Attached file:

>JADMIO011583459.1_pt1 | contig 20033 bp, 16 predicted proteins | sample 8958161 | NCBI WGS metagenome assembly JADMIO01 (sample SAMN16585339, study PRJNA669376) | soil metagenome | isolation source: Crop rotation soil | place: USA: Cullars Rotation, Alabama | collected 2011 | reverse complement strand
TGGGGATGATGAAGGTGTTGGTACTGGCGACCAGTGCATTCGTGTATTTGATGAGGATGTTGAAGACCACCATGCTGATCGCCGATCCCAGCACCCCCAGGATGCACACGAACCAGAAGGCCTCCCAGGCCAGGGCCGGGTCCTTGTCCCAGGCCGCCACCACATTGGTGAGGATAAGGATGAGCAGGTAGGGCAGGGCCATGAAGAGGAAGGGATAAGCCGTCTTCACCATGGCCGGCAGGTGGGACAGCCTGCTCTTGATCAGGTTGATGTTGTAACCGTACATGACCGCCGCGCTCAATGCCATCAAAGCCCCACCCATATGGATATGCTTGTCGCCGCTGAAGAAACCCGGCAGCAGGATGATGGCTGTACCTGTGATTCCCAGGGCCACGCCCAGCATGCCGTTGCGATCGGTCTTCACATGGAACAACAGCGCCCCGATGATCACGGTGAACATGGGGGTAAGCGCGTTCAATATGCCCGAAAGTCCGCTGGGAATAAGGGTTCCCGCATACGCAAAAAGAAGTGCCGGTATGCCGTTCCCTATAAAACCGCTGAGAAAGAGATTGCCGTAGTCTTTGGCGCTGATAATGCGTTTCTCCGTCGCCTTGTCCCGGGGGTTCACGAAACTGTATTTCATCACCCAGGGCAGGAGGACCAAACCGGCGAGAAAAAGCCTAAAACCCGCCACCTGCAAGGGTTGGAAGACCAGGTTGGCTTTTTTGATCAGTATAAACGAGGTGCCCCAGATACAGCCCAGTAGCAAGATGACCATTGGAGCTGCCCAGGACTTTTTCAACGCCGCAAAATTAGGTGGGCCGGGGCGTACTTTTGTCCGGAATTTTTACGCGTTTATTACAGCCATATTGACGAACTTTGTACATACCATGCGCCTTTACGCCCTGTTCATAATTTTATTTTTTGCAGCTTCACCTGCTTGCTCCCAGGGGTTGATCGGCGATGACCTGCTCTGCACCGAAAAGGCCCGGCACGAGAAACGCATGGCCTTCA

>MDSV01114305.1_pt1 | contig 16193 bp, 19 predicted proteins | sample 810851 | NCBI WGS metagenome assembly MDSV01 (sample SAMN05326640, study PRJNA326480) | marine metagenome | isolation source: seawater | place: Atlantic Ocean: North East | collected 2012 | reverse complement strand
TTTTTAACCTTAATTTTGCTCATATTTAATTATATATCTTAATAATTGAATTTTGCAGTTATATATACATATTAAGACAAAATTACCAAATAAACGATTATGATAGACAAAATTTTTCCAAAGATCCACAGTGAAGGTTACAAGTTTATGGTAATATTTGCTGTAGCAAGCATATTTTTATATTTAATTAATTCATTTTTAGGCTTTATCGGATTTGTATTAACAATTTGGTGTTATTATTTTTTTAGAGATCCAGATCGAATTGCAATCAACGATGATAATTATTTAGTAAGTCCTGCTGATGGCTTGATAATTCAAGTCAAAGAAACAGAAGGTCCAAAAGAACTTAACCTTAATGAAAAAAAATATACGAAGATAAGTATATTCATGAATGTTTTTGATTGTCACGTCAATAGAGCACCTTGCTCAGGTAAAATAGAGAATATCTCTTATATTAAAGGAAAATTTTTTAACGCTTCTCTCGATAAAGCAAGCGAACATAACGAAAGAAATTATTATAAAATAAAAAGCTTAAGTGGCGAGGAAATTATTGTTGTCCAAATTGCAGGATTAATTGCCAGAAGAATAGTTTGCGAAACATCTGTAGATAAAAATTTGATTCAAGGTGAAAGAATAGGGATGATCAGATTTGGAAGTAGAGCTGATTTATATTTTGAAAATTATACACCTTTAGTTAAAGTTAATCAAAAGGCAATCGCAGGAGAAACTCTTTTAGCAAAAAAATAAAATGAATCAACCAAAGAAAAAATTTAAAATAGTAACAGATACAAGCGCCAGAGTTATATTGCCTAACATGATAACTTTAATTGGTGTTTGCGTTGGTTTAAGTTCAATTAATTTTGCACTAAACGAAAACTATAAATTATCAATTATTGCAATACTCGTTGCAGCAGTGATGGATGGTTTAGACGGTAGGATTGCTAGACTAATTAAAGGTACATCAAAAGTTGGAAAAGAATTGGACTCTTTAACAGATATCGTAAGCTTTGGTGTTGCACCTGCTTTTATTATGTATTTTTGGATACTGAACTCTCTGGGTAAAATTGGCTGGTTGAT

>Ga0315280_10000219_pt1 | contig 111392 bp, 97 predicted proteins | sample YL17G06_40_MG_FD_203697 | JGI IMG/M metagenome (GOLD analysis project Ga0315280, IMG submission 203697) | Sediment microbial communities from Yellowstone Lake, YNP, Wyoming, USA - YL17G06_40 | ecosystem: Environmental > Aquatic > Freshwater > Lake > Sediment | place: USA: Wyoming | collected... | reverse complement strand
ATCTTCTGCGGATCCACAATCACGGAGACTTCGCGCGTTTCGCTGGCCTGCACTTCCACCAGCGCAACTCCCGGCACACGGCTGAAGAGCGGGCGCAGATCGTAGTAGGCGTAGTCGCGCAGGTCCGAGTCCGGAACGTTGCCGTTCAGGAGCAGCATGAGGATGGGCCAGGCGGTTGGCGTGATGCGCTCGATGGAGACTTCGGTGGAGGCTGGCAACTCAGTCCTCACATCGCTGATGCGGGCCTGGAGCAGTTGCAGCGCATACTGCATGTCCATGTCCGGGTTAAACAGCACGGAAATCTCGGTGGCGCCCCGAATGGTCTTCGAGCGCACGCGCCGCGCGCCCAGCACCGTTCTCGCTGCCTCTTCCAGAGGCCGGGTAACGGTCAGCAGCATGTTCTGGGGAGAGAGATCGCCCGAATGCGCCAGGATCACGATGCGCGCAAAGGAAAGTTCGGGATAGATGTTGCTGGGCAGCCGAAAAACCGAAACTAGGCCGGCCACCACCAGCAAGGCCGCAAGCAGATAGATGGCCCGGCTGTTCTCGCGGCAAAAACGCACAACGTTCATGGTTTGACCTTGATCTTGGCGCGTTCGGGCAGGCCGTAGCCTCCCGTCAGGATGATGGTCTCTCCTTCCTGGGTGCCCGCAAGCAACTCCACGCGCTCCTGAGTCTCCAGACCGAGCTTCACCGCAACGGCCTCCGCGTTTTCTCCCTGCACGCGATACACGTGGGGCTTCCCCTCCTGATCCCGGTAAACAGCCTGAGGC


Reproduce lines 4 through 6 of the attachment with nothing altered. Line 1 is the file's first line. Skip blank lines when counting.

TTTTTAACCTTAATTTTGCTCATATTTAATTATATATCTTAATAATTGAATTTTGCAGTTATATATACATATTAAGACAAAATTACCAAATAAACGATTATGATAGACAAAATTTTTCCAAAGATCCACAGTGAAGGTTACAAGTTTATGGTAATATTTGCTGTAGCAAGCATATTTTTATATTTAATTAATTCATTTTTAGGCTTTATCGGATTTGTATTAACAATTTGGTGTTATTATTTTTTTAGAGATCCAGATCGAATTGCAATCAACGATGATAATTATTTAGTAAGTCCTGCTGATGGCTTGATAATTCAAGTCAAAGAAACAGAAGGTCCAAAAGAACTTAACCTTAATGAAAAAAAATATACGAAGATAAGTATATTCATGAATGTTTTTGATTGTCACGTCAATAGAGCACCTTGCTCAGGTAAAATAGAGAATATCTCTTATATTAAAGGAAAATTTTTTAACGCTTCTCTCGATAAAGCAAGCGAACATAACGAAAGAAATTATTATAAAATAAAAAGCTTAAGTGGCGAGGAAATTATTGTTGTCCAAATTGCAGGATTAATTGCCAGAAGAATAGTTTGCGAAACATCTGTAGATAAAAATTTGATTCAAGGTGAAAGAATAGGGATGATCAGATTTGGAAGTAGAGCTGATTTATATTTTGAAAATTATACACCTTTAGTTAAAGTTAATCAAAAGGCAATCGCAGGAGAAACTCTTTTAGCAAAAAAATAAAATGAATCAACCAAAGAAAAAATTTAAAATAGTAACAGATACAAGCGCCAGAGTTATATTGCCTAACATGATAACTTTAATTGGTGTTTGCGTTGGTTTAAGTTCAATTAATTTTGCACTAAACGAAAACTATAAATTATCAATTATTGCAATACTCGTTGCAGCAGTGATGGATGGTTTAGACGGTAGGATTGCTAGACTAATTAAAGGTACATCAAAAGTTGGAAAAGAATTGGACTCTTTAACAGATATCGTAAGCTTTGGTGTTGCACCTGCTTTTATTATGTATTTTTGGATACTGAACTCTCTGGGTAAAATTGGCTGGTTGAT

>Ga0315280_10000219_pt1 | contig 111392 bp, 97 predicted proteins | sample YL17G06_40_MG_FD_203697 | JGI IMG/M metagenome (GOLD analysis project Ga0315280, IMG submission 203697) | Sediment microbial communities from Yellowstone Lake, YNP, Wyoming, USA - YL17G06_40 | ecosystem: Environmental > Aquatic > Freshwater > Lake > Sediment | place: USA: Wyoming | collected... | reverse complement strand
ATCTTCTGCGGATCCACAATCACGGAGACTTCGCGCGTTTCGCTGGCCTGCACTTCCACCAGCGCAACTCCCGGCACACGGCTGAAGAGCGGGCGCAGATCGTAGTAGGCGTAGTCGCGCAGGTCCGAGTCCGGAACGTTGCCGTTCAGGAGCAGCATGAGGATGGGCCAGGCGGTTGGCGTGATGCGCTCGATGGAGACTTCGGTGGAGGCTGGCAACTCAGTCCTCACATCGCTGATGCGGGCCTGGAGCAGTTGCAGCGCATACTGCATGTCCATGTCCGGGTTAAACAGCACGGAAATCTCGGTGGCGCCCCGAATGGTCTTCGAGCGCACGCGCCGCGCGCCCAGCACCGTTCTCGCTGCCTCTTCCAGAGGCCGGGTAACGGTCAGCAGCATGTTCTGGGGAGAGAGATCGCCCGAATGCGCCAGGATCACGATGCGCGCAAAGGAAAGTTCGGGATAGATGTTGCTGGGCAGCCGAAAAACCGAAACTAGGCCGGCCACCACCAGCAAGGCCGCAAGCAGATAGATGGCCCGGCTGTTCTCGCGGCAAAAACGCACAACGTTCATGGTTTGACCTTGATCTTGGCGCGTTCGGGCAGGCCGTAGCCTCCCGTCAGGATGATGGTCTCTCCTTCCTGGGTGCCCGCAAGCAACTCCACGCGCTCCTGAGTCTCCAGACCGAGCTTCACCGCAACGGCCTCCGCGTTTTCTCCCTGCACGCGATACACGTGGGGCTTCCCCTCCTGATCCCGGTAAACAGCCTGAGGC